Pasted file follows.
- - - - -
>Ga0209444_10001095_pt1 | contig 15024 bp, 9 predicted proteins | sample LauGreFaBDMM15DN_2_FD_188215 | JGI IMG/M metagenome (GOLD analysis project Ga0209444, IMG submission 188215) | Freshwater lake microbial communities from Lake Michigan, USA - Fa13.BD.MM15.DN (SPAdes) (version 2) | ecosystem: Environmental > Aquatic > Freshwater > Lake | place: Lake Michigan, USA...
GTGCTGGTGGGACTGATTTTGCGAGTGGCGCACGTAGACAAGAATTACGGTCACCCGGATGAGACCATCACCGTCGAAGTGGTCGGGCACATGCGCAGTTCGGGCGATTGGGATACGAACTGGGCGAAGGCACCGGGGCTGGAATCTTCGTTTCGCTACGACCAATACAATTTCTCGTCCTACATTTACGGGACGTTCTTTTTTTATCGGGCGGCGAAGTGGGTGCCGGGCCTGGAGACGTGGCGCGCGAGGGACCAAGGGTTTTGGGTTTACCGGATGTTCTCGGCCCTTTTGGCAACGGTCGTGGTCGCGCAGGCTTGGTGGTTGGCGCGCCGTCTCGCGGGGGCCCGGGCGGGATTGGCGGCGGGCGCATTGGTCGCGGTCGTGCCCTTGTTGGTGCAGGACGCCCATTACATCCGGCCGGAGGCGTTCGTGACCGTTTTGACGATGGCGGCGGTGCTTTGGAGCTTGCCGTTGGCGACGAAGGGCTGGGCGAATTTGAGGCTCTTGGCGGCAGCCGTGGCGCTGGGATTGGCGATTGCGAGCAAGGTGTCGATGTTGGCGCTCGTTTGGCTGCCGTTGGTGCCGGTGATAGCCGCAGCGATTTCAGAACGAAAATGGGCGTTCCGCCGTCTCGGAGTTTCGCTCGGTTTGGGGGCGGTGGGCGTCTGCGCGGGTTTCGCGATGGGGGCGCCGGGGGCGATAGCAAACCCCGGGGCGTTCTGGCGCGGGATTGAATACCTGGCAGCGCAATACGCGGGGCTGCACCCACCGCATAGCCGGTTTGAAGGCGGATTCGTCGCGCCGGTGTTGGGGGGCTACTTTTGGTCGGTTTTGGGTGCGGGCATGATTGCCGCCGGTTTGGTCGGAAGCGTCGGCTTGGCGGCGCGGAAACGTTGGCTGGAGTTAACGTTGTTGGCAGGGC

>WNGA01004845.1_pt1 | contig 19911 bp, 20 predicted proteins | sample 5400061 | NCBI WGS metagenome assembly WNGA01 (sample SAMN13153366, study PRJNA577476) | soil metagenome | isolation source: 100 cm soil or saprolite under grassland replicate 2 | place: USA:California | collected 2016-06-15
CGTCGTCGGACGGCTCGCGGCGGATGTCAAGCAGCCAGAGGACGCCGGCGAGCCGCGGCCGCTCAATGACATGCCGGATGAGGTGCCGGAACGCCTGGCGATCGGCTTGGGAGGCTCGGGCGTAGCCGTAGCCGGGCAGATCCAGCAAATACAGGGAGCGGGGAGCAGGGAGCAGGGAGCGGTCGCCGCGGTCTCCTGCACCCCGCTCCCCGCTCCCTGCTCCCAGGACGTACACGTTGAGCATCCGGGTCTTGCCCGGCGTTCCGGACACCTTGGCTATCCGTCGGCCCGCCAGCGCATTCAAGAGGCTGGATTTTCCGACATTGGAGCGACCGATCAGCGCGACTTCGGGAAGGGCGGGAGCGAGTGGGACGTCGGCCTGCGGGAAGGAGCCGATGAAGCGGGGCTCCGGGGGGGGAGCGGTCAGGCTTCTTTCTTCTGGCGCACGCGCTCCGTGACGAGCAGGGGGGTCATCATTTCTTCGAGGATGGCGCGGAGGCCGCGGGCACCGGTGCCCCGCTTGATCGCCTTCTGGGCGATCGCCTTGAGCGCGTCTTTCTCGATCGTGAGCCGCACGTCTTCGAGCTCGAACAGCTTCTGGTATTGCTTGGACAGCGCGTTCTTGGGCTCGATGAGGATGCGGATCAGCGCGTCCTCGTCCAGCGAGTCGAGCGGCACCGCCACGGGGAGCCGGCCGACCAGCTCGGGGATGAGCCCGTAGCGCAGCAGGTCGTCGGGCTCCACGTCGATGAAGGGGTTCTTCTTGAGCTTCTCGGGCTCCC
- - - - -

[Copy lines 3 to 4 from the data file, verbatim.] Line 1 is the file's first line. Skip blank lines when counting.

>WNGA01004845.1_pt1 | contig 19911 bp, 20 predicted proteins | sample 5400061 | NCBI WGS metagenome assembly WNGA01 (sample SAMN13153366, study PRJNA577476) | soil metagenome | isolation source: 100 cm soil or saprolite under grassland replicate 2 | place: USA:California | collected 2016-06-15
CGTCGTCGGACGGCTCGCGGCGGATGTCAAGCAGCCAGAGGACGCCGGCGAGCCGCGGCCGCTCAATGACATGCCGGATGAGGTGCCGGAACGCCTGGCGATCGGCTTGGGAGGCTCGGGCGTAGCCGTAGCCGGGCAGATCCAGCAAATACAGGGAGCGGGGAGCAGGGAGCAGGGAGCGGTCGCCGCGGTCTCCTGCACCCCGCTCCCCGCTCCCTGCTCCCAGGACGTACACGTTGAGCATCCGGGTCTTGCCCGGCGTTCCGGACACCTTGGCTATCCGTCGGCCCGCCAGCGCATTCAAGAGGCTGGATTTTCCGACATTGGAGCGACCGATCAGCGCGACTTCGGGAAGGGCGGGAGCGAGTGGGACGTCGGCCTGCGGGAAGGAGCCGATGAAGCGGGGCTCCGGGGGGGGAGCGGTCAGGCTTCTTTCTTCTGGCGCACGCGCTCCGTGACGAGCAGGGGGGTCATCATTTCTTCGAGGATGGCGCGGAGGCCGCGGGCACCGGTGCCCCGCTTGATCGCCTTCTGGGCGATCGCCTTGAGCGCGTCTTTCTCGATCGTGAGCCGCACGTCTTCGAGCTCGAACAGCTTCTGGTATTGCTTGGACAGCGCGTTCTTGGGCTCGATGAGGATGCGGATCAGCGCGTCCTCGTCCAGCGAGTCGAGCGGCACCGCCACGGGGAGCCGGCCGACCAGCTCGGGGATGAGCCCGTAGCGCAGCAGGTCGTCGGGCTCCACGTCGATGAAGGGGTTCTTCTTGAGCTTCTCGGGCTCCC